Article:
Deciding On The Financial Sense Of A Foreclosure
Sometimes foreclosure does not come as a surprise to some homeowners because they purposefully make a decision to walk away from their mortgage. There may be multiple reasons behind this decision, including avoiding having to repay an underwater mortgage. When deciding how to proceed, a homeowner may ask himself what the consequences of walking away would be, and whether the court would inquire as to their motives or intent.
The question of whether or not you can walk away from a foreclosure when you can afford the payments is more an ethical one than it is a legal one. In foreclosure proceedings, the court does not look at the homeowner’s intent in failing to make payments. In most cases, the only question is of whether or not the homeowner made the required payments, and whether the mortgage lender can prove it has the right to foreclose. Therefore, to some homeowners, walking away ends up looking like more of a business decision than an emotional one. If a homeowner does not have other concerns, such as how a foreclosure can affect their employment, or image if they are business owners, then walking away from an underwater mortgage can seem like a reasonable solution to a financial problem.
Intent may play a role if the mortgage lender is involved in negotiations with the homeowner as to deficiencies after the home is sold. In a recourse state like Florida, which allows a mortgage lender to pursue the difference between what the home sells for and the amount still owed on a mortgage, walking away may not be a good idea because the bank can seek this deficiency. The homeowner can seek to negotiate with the mortgage lender and have the deficiency waived, however, if the mortgage lender is aware of the homeowner’s other significant assets, it may not be willing to negotiate. Homeowners should note that even if the mortgage lender does not pursue a deficiency judgment, the amount of the deficiency may be taxed by the Internal Revenue Service as a forgiven debt.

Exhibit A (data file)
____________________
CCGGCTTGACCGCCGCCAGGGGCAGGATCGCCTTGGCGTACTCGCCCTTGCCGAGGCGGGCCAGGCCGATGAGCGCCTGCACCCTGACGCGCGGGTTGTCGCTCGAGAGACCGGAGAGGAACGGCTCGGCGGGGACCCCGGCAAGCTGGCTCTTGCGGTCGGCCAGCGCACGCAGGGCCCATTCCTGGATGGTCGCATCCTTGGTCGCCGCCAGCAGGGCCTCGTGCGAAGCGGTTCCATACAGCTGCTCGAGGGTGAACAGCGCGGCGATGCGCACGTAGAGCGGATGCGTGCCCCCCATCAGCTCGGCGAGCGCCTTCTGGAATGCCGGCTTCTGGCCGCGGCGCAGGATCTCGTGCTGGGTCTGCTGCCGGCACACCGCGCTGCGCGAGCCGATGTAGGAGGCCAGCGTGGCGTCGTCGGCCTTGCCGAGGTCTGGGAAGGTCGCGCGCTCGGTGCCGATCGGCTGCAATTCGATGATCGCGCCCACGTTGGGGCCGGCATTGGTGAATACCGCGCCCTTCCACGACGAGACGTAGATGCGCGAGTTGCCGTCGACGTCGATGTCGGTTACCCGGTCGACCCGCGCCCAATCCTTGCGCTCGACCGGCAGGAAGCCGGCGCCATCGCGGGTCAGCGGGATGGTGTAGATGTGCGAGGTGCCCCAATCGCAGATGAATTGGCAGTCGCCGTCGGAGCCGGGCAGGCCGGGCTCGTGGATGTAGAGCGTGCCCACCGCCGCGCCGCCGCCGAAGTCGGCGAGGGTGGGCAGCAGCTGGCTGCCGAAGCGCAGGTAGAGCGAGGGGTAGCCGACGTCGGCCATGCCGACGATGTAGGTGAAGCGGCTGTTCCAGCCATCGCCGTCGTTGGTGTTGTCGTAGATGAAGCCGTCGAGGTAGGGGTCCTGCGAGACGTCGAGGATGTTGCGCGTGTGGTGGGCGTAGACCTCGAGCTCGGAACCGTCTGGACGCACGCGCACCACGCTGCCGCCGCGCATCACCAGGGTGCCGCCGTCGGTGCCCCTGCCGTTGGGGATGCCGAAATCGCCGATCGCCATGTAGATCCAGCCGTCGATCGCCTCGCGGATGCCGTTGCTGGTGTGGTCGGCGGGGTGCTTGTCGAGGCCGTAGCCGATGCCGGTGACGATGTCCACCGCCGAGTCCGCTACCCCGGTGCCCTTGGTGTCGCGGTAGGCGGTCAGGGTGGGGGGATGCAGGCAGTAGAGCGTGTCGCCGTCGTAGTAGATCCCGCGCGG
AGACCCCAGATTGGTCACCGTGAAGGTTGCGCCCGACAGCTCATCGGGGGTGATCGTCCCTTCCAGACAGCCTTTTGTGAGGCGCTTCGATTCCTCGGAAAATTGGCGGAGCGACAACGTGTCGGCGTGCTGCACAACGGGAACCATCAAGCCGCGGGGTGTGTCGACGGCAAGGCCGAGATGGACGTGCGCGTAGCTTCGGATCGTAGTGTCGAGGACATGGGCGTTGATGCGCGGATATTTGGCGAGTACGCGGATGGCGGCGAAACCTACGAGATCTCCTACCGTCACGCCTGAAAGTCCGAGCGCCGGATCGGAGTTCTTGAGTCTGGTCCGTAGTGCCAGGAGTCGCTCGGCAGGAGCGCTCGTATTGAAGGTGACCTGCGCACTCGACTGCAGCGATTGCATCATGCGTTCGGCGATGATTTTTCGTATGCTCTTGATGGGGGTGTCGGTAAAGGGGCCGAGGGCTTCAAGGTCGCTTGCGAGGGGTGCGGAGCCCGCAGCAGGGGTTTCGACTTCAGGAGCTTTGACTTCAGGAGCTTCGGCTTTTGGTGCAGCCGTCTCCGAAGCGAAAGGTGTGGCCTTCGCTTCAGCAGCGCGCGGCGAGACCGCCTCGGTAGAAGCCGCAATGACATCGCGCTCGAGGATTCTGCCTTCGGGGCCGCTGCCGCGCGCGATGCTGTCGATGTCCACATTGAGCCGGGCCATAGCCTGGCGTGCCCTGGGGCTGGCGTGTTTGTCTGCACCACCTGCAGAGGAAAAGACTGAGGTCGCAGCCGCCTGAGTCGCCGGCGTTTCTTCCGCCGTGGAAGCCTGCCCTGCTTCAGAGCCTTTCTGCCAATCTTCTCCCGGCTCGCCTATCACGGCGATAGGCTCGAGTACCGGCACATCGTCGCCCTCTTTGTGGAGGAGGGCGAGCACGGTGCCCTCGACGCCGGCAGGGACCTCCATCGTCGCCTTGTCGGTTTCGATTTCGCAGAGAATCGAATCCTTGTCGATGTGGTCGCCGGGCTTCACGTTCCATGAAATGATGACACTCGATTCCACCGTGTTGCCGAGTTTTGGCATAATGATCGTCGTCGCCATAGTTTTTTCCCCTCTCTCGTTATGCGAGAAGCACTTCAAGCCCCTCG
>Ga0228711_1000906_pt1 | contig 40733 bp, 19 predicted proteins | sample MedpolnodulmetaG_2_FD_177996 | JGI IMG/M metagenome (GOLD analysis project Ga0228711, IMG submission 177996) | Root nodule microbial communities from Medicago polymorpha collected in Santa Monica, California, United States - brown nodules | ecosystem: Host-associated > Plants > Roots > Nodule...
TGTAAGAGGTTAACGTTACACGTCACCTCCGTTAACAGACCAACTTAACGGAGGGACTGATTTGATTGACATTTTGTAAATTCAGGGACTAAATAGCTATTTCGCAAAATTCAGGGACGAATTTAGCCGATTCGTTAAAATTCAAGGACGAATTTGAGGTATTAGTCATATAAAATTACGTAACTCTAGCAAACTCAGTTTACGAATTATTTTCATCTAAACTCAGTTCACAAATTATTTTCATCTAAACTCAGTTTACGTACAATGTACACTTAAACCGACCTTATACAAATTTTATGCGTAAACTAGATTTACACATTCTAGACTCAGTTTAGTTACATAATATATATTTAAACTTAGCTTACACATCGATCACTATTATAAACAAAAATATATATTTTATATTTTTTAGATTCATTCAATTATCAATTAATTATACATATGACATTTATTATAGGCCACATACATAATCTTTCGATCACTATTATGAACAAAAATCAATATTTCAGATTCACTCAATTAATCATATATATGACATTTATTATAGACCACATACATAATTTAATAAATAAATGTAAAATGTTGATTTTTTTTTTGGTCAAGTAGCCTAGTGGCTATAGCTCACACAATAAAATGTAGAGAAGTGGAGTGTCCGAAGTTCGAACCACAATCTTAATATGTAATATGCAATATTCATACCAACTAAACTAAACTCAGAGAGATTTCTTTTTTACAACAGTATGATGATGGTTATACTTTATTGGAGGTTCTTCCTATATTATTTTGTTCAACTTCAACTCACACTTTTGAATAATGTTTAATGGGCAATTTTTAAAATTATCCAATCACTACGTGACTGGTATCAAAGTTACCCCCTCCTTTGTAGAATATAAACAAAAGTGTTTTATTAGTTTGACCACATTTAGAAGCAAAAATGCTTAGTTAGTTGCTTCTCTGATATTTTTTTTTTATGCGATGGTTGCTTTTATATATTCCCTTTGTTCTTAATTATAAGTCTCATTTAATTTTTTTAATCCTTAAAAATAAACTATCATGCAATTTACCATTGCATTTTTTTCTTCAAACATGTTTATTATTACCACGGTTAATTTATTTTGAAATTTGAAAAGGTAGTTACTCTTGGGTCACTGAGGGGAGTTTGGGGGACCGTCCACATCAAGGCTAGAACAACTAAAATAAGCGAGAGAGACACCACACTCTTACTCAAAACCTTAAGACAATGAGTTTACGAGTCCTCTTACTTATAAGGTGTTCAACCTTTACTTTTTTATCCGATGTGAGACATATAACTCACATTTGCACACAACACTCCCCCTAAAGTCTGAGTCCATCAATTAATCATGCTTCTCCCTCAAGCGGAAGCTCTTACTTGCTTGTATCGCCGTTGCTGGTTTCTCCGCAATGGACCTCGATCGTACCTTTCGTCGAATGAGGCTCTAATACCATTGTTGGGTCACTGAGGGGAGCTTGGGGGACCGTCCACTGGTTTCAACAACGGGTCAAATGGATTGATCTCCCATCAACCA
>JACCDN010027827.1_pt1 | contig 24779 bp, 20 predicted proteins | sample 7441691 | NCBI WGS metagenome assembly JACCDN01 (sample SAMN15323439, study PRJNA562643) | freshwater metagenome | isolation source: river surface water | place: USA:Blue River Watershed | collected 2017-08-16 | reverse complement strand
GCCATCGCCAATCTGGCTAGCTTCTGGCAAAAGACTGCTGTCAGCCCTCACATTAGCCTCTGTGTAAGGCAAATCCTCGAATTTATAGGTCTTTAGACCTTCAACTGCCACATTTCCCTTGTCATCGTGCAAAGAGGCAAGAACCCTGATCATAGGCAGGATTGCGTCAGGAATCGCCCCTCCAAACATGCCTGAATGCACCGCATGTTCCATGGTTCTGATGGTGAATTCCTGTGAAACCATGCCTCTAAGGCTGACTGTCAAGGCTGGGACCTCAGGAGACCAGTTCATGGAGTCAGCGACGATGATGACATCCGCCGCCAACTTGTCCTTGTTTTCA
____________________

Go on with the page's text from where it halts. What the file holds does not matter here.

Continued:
Walking away and allowing a home to be foreclosed carries the same consequences in terms of taking a hit on your credit. Just because you could still afford to make payments does not mean that your credit will not be affected by a foreclosure. Foreclosure can negatively affect a person’s credit for years. The only difference from other foreclosed homeowners is that a homeowner choosing to walk away may have more options when it comes to purchasing additional assets without relying solely on credit. A homeowner who can still afford payments making the decision to walk away from their mortgage may also have other assets, including another home, and can afford to wait for his credit to rebound after a foreclosure.
Contact Us For Legal Assistance
If you are considering walking away from your home as a calculated option to avoid financial losses, you should discuss the impact of this decision with an experienced foreclosure attorney. Contact the North Miami foreclosure attorneys at Charlip Law Group, L.C. for a consultation on your case.